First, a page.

So, the story doesn’t stop there, but a lot happened in the time between getting a NES and discovering American Online (AOL) chat rooms. I became a gamer and an online social network person who wasn’t even a teenager yet. I found out that there was a world of amazing folks online that I could chat with pretty much round the clock. And thanks to the ‘walled- garden‘ that AOL was, I could look up chat rooms by specific topics: video gaming, programming, hacking, class of 2000, Dungeons and Dragons, lesbians (um, yeah…), C++, BASIC, PRODOS, and various other random chat rooms. I was online as much as I could get away with. I wanted to absorb it all and take everything in. And it’s weird, because I also played outside and rode my bike like miles away from home and ‘normal’ kid stuff. In a nutshell, I discovered a world online that was, at times, more engaging and most definitely more accepting than my IRL (in real life) world. People who accepted me for me and without judgement. People who were honestly into the things I was into and who taught me all kinds of things that school was failing at. And it didn’t matter, nor was it creepy, that most everyone that I interacted with online was at least ten years my senior. I was 11 years old the first time that I hacked a payphone and made free calls; I felt like a badass and I was one, dammit! Discovering 2600 at the library via an IRC channel for queer hackers is a fond memory — I think that says something about me.
It was at this point that I became a bit of a computer gamer and less of a console gamer. In fact, I wasn’t exposed to another console until I was in 7th or 8th grade and played Sonic the Hedgehog with my best friend’s little brother on their Sega. And by play, I mean that I died a lot and mostly just watched J. play a lot. My next console exposure wasn’t until I married my husband in 2001; um, yeah, and I was still playing computer games then, but was watching him play Final Fantasy VII (“the greatest god damn JRPG ever made”, says he) on the PlayStation 1. I stuck with computer (mainly PC/Linux) games because as much as I enjoyed side-scrolling platformer games like Super Mario World, I really liked puzzle games and text-based adventure games, which were better executed on the PC. I didn’t revisit console gaming until after our son was about three years old and we bought him a LeapFrog Leapster hand held gaming system. He soon had a laptop and then we bought a Nintendo DSLite and a Wii and damn near everything since then (and in multiples w/ insurance, because E was breaking shit all the time).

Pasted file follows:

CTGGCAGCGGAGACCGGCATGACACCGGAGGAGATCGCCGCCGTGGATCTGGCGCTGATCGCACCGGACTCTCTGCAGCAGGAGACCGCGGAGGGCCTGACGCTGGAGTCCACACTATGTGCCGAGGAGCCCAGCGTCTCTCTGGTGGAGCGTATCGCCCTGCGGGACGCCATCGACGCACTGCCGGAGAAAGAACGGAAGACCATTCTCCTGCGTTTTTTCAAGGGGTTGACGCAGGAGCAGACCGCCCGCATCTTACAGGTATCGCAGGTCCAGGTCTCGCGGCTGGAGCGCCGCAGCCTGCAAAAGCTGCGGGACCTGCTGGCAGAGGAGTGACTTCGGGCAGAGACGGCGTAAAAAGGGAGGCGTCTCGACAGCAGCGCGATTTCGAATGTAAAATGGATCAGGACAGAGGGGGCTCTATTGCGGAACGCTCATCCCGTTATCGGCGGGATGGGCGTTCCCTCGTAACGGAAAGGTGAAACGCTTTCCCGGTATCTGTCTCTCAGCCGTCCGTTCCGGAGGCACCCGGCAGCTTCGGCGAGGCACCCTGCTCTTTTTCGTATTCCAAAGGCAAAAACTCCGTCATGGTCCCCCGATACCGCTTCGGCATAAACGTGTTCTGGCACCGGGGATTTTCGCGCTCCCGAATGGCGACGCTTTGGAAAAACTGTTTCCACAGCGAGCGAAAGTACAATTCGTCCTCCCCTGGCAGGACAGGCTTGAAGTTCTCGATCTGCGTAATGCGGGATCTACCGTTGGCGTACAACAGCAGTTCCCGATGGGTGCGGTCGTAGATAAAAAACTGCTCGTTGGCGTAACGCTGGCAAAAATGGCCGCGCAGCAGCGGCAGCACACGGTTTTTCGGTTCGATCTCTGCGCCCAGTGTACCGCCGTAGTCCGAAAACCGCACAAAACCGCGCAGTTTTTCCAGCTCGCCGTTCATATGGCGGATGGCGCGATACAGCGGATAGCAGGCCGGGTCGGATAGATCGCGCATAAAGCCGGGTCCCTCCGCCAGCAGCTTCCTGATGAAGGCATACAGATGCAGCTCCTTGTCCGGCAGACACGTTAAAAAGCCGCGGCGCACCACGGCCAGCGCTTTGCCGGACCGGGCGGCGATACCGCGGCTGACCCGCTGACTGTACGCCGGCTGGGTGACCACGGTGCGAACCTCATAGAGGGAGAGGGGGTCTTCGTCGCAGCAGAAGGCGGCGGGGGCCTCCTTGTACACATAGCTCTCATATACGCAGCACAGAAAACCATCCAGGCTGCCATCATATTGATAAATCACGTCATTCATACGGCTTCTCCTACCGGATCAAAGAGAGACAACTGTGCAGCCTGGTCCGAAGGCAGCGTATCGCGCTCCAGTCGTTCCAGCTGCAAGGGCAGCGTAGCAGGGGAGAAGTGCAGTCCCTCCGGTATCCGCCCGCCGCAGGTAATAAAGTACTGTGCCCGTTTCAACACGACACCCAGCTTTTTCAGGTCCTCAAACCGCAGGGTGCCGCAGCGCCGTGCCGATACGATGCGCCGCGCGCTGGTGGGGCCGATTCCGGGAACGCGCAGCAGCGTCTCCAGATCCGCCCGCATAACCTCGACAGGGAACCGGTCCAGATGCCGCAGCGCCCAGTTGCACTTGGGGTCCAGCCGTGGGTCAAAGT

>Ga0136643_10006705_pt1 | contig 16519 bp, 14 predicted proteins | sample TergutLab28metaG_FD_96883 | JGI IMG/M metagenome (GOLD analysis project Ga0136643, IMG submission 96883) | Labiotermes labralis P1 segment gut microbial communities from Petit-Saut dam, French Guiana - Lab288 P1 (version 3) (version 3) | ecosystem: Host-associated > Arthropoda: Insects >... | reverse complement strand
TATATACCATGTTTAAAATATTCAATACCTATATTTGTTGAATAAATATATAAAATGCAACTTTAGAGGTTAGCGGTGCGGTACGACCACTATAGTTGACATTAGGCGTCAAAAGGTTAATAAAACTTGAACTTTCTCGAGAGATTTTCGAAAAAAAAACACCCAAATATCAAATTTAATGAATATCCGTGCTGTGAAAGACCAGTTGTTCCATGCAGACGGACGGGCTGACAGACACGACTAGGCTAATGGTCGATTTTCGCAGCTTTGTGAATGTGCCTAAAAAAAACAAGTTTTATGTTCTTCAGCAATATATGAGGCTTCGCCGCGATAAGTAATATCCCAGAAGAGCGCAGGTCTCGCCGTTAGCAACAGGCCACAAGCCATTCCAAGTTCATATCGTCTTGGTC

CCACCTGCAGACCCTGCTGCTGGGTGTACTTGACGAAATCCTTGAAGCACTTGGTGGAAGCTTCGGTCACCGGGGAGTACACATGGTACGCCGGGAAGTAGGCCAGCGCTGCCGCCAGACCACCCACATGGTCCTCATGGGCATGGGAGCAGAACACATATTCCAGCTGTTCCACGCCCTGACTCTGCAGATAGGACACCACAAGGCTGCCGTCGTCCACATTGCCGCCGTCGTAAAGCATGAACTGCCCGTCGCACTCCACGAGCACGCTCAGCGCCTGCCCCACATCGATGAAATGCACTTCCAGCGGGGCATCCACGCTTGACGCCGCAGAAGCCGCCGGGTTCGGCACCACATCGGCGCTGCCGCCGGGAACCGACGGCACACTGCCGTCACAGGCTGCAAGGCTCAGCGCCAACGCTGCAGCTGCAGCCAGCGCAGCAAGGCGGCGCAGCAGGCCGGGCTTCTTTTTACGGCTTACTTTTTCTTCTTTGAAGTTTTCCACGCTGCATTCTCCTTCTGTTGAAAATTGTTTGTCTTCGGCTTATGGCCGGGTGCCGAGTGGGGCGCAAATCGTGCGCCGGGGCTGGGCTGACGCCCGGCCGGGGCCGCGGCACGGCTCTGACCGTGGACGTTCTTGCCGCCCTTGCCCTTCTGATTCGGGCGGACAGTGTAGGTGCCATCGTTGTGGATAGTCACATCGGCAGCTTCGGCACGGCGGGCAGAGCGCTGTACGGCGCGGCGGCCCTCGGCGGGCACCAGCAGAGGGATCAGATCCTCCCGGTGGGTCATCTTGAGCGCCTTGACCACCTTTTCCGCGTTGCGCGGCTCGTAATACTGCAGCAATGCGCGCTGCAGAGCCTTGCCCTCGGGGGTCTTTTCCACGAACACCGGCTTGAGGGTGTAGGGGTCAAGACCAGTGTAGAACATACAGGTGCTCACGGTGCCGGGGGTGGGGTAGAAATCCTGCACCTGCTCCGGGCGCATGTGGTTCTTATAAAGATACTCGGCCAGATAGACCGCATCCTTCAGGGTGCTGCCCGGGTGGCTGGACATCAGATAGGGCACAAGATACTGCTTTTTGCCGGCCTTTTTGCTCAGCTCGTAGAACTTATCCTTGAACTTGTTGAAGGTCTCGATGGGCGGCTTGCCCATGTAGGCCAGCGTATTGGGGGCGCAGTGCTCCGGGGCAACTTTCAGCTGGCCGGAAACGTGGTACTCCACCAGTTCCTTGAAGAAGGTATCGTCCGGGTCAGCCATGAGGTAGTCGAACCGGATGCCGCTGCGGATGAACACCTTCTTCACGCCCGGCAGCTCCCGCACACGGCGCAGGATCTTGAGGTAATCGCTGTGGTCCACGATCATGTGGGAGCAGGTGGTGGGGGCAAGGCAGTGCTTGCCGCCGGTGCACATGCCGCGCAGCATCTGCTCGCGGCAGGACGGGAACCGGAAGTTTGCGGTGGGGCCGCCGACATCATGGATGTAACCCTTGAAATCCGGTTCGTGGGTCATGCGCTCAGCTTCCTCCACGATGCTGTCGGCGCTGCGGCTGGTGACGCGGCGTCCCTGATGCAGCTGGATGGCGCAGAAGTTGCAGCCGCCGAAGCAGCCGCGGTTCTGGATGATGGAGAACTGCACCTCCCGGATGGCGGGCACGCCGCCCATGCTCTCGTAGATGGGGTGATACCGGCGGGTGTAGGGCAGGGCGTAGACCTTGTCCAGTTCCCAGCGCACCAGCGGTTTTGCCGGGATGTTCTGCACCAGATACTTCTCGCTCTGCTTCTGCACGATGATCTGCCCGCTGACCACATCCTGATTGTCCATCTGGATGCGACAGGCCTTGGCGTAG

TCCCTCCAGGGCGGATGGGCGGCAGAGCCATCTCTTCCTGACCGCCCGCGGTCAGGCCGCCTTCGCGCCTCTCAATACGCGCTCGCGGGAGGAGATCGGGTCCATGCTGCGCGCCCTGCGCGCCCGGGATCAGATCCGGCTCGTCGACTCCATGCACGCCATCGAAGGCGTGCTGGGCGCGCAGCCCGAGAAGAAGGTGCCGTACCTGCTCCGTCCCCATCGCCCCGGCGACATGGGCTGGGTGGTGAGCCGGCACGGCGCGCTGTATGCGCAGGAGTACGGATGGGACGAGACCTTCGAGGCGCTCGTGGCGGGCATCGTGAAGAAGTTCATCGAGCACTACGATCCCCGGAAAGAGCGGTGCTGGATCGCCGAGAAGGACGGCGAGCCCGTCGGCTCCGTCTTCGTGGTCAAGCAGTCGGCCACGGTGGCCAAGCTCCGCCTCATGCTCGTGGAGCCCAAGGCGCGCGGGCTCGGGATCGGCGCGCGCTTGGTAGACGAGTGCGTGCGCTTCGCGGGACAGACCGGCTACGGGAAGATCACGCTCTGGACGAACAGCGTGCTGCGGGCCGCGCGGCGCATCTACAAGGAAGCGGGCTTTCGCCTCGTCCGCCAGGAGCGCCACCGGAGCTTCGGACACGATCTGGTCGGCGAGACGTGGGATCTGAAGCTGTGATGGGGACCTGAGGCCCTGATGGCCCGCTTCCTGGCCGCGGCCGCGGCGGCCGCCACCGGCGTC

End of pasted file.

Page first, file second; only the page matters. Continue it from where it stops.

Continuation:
One of my gaming loves that I wish I would have done more of and wish I was doing now was PnP RPGs (Pen and Paper Roleplaying Games) or tabletop RPGs. However, because my father is a heteronormative man (and assumed I was a heteronormative female) and was convinced that being alone with boys (the majority of gamers I knew) would some how lead me into a world of terrible things, I missed out on a lot of RPGing at a young age, you know, when I *should have* been doing it; RPGing would have kept me out of the world of terrible things I eventually found myself in, mainly because I wasn’t allowed to socialise like other children were allowed to (but that’s another ranty post all together) and well, when I was making out with fellow nerds in dusty basements or in bedrooms with the door closed (gasp!) it was rarely, if ever, with the penis-wielding nerds. I really like tabletop RPGs. I love creating characters, their back stories, and developing their personalities (even though most characters that I’ve made are nothing more than more awesome versions of myself or slightly skewed versions of myself, which makes things a little bit easier). Like, I would love to have a job where my main focus was designing starter RPG characters for folks or helping others flesh out their character ideas (hint hint to anyone out there reading who has the capacity to offer me a job like that).